Is Warriors Guard’s Improvement Real or Too Good to Be True?

Gary Payton II Warriors

Getty Golden State Warriors guard Gary Payton II looks on during a game against the Philadelphia 76ers.

Golden State Warriors fans were over the moon last week when head coach Steve Kerr declared that the team would be guaranteeing the contract of Gary Payton II for the rest of the season. And why wouldn’t they be?

After bouncing around the fringes of the NBA for years, Payton has emerged to play a big-time role for the 30-9 Warriors this season. His defense has always been there, but now he’s also knocking down a ridiculous 64.6% of his shot attempts and 41.8% from deep.

As a result, he has the third-best net rating on a team full of plus/minus heroes at 11.8.

While he’s clearly had a massively positive impact on the court — and thrilled fans and his teammates alike with highlight-reel steals and hammer dunks — there’s a serious question that some would say ought to be asked about the late-blooming, breakout star.

Specifically — Is this actually real, or is it simply some combination of small sample size theater and Kerr carving out an ideal role for him?

Analyst Breaks Down Payton’s Early Shortcomings

That’s exactly the question The Athletic’s Seth Partnow explored with his latest piece, which also broke down the on-court improvement this season of Bulls star DeMar DeRozan and Cavs big man Jarrett Allen.

Where Payton is concerned, Partnow astutely pointed out that that 29-year-old has never made an opening-night NBA roster or lasted on a team for a full season. And given his history, as well as his physical and statistical profiles, that actually isn’t that surprising.

Payton is built like an old-school point guard. However, he plays more like a defensive wing and a rim runner than a floor general. As such, he’s never felt like a great fit at either guard spot.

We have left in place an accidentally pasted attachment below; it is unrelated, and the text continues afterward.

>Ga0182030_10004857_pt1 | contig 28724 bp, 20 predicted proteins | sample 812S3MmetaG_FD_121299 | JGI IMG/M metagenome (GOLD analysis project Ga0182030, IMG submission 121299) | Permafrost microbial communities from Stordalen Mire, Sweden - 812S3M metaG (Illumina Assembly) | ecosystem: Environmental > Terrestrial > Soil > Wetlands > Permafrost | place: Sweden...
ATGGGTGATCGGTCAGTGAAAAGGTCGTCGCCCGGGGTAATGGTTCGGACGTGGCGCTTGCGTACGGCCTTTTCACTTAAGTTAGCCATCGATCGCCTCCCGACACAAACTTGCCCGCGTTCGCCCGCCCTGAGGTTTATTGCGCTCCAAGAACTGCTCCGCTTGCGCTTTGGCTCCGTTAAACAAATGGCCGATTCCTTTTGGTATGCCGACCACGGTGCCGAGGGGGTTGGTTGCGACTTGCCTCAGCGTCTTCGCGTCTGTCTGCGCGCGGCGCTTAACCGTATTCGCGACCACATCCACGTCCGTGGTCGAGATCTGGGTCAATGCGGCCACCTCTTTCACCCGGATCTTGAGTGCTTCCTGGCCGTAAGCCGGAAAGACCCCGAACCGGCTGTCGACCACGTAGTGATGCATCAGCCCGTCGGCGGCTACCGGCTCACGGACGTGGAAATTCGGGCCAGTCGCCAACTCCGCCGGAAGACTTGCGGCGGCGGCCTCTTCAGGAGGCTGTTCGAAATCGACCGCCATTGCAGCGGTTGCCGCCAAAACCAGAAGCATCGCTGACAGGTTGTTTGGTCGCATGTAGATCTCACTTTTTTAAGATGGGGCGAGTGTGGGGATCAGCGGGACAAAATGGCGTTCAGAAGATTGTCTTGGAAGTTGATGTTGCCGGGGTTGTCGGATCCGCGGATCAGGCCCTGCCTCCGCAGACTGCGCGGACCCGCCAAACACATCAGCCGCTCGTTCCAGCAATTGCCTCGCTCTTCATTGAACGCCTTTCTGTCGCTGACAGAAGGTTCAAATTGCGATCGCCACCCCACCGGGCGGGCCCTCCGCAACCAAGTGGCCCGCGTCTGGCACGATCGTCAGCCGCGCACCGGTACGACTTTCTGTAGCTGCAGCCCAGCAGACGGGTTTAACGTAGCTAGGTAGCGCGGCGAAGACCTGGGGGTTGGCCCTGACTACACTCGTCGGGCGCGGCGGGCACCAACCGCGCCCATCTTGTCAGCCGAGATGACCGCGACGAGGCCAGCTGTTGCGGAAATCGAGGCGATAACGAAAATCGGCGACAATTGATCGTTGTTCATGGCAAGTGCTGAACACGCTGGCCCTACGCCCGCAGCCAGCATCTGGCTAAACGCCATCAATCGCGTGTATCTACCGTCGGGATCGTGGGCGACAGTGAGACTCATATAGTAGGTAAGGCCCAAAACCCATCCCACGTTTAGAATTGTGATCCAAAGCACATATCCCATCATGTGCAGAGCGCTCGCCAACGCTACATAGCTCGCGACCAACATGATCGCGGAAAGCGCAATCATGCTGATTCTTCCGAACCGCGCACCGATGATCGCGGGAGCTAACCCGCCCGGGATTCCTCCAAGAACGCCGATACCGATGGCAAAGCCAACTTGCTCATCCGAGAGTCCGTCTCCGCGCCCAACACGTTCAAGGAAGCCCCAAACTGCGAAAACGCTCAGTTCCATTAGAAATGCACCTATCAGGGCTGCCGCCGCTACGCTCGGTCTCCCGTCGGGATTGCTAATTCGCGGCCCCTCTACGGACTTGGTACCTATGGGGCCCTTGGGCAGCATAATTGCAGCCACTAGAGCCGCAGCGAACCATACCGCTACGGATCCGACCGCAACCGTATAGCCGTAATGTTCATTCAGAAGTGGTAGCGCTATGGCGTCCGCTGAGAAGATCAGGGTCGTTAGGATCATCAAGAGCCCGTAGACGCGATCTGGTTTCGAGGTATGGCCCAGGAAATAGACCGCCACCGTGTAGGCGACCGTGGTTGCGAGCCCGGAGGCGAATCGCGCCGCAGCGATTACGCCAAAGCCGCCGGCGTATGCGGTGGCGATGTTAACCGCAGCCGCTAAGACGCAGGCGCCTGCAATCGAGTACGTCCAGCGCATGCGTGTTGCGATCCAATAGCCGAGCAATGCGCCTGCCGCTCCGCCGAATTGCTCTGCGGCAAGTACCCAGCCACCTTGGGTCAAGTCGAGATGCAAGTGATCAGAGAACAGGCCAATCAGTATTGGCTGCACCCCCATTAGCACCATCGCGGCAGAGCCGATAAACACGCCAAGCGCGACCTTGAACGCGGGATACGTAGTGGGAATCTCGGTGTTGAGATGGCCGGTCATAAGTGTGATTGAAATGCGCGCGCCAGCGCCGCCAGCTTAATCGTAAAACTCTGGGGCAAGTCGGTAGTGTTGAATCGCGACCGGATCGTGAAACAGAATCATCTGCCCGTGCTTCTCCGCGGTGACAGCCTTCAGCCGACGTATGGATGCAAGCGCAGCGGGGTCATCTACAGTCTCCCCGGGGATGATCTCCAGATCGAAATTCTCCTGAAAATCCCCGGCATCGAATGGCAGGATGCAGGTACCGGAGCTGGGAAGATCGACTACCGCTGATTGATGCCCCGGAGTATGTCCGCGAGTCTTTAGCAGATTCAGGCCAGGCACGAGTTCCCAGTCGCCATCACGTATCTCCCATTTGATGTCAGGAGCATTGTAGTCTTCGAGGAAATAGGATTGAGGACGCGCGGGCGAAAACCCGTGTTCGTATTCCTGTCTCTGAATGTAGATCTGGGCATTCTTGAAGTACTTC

Wrote Partnow:

A superlative athlete with a great nose for the ball defensively, his lack of shooting or traditional playmaking abilities at 6-foot-3 made him too much of a liability on the offensive end to secure a season-long deal, let alone a consistent roster spot.

Over his first four seasons, before he joined the Warriors, Payton was a 41.4% shooter who made just 25.6% of his three-point attempts. And while he’s dunking everything in sight at the moment, he was a 50/50 guy within three feet of the hoop during this time period, which stands to reason given his lack of size.

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An Ideal Situation

Although it’s clear that Payton has clearly made strides as a shooter since coming to the Bay Area, Partnow believes that Kerr may deserve as much credit as his player for what we’re seeing from him currently:

With a skillset that doesn’t much align to either of the traditional backcourt roles, Payton has been enabled by Steve Kerr carving out a role that perfectly accentuates his strengths while not asking him to operate in areas of weakness.

Payton has spent far less time on the ball and done far less playmaking this season than in any of his previous stops. His ability to move off the ball with intelligent basket cuts has combined with his development into a credible corner shooter to give him the ability to be effective enough on offense that he can be on the floor enough to make use of his defensive skills.

The question that needs to be asked here is whether it actually even matters if Payton’s output this season is more his doing or a product of his current environment. In the end, if he’s helping Golden State win and what he’s doing is sustainable, then the answer should be no.

And while a 38-game sample isn’t enough to predict what will happen in Payton’s career, it’s probably more than enough to gauge what he can bring to the table this season. Whether that makes what he’s doing real or not is up to the person asking the question.

Payton and the Warriors will go about their business of pursuing a championship regardless.


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